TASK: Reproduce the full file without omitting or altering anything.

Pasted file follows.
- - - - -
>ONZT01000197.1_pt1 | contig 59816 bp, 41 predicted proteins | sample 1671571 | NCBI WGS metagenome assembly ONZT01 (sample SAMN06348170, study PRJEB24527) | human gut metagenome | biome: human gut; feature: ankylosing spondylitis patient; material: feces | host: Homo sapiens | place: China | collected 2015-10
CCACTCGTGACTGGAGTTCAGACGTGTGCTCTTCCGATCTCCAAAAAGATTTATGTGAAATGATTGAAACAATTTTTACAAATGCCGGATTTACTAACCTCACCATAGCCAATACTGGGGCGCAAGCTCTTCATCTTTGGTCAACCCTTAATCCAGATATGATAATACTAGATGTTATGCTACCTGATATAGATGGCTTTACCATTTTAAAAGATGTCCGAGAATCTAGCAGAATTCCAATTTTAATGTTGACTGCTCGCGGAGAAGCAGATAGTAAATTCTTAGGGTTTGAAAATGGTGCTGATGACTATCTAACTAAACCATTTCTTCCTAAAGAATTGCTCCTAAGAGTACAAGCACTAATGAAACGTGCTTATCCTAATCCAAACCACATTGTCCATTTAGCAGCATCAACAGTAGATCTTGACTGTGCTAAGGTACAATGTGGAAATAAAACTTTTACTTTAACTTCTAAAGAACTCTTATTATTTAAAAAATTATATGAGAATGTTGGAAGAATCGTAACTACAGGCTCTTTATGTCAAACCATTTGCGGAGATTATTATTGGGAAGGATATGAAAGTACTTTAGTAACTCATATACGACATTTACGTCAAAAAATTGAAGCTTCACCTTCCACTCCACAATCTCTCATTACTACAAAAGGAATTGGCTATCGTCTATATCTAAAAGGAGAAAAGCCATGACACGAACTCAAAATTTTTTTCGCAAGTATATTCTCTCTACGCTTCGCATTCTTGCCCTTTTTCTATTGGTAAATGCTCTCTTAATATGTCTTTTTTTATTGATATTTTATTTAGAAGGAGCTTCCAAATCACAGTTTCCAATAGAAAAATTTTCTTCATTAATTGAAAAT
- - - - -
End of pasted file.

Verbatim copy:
>ONZT01000197.1_pt1 | contig 59816 bp, 41 predicted proteins | sample 1671571 | NCBI WGS metagenome assembly ONZT01 (sample SAMN06348170, study PRJEB24527) | human gut metagenome | biome: human gut; feature: ankylosing spondylitis patient; material: feces | host: Homo sapiens | place: China | collected 2015-10
CCACTCGTGACTGGAGTTCAGACGTGTGCTCTTCCGATCTCCAAAAAGATTTATGTGAAATGATTGAAACAATTTTTACAAATGCCGGATTTACTAACCTCACCATAGCCAATACTGGGGCGCAAGCTCTTCATCTTTGGTCAACCCTTAATCCAGATATGATAATACTAGATGTTATGCTACCTGATATAGATGGCTTTACCATTTTAAAAGATGTCCGAGAATCTAGCAGAATTCCAATTTTAATGTTGACTGCTCGCGGAGAAGCAGATAGTAAATTCTTAGGGTTTGAAAATGGTGCTGATGACTATCTAACTAAACCATTTCTTCCTAAAGAATTGCTCCTAAGAGTACAAGCACTAATGAAACGTGCTTATCCTAATCCAAACCACATTGTCCATTTAGCAGCATCAACAGTAGATCTTGACTGTGCTAAGGTACAATGTGGAAATAAAACTTTTACTTTAACTTCTAAAGAACTCTTATTATTTAAAAAATTATATGAGAATGTTGGAAGAATCGTAACTACAGGCTCTTTATGTCAAACCATTTGCGGAGATTATTATTGGGAAGGATATGAAAGTACTTTAGTAACTCATATACGACATTTACGTCAAAAAATTGAAGCTTCACCTTCCACTCCACAATCTCTCATTACTACAAAAGGAATTGGCTATCGTCTATATCTAAAAGGAGAAAAGCCATGACACGAACTCAAAATTTTTTTCGCAAGTATATTCTCTCTACGCTTCGCATTCTTGCCCTTTTTCTATTGGTAAATGCTCTCTTAATATGTCTTTTTTTATTGATATTTTATTTAGAAGGAGCTTCCAAATCACAGTTTCCAATAGAAAAATTTTCTTCATTAATTGAAAAT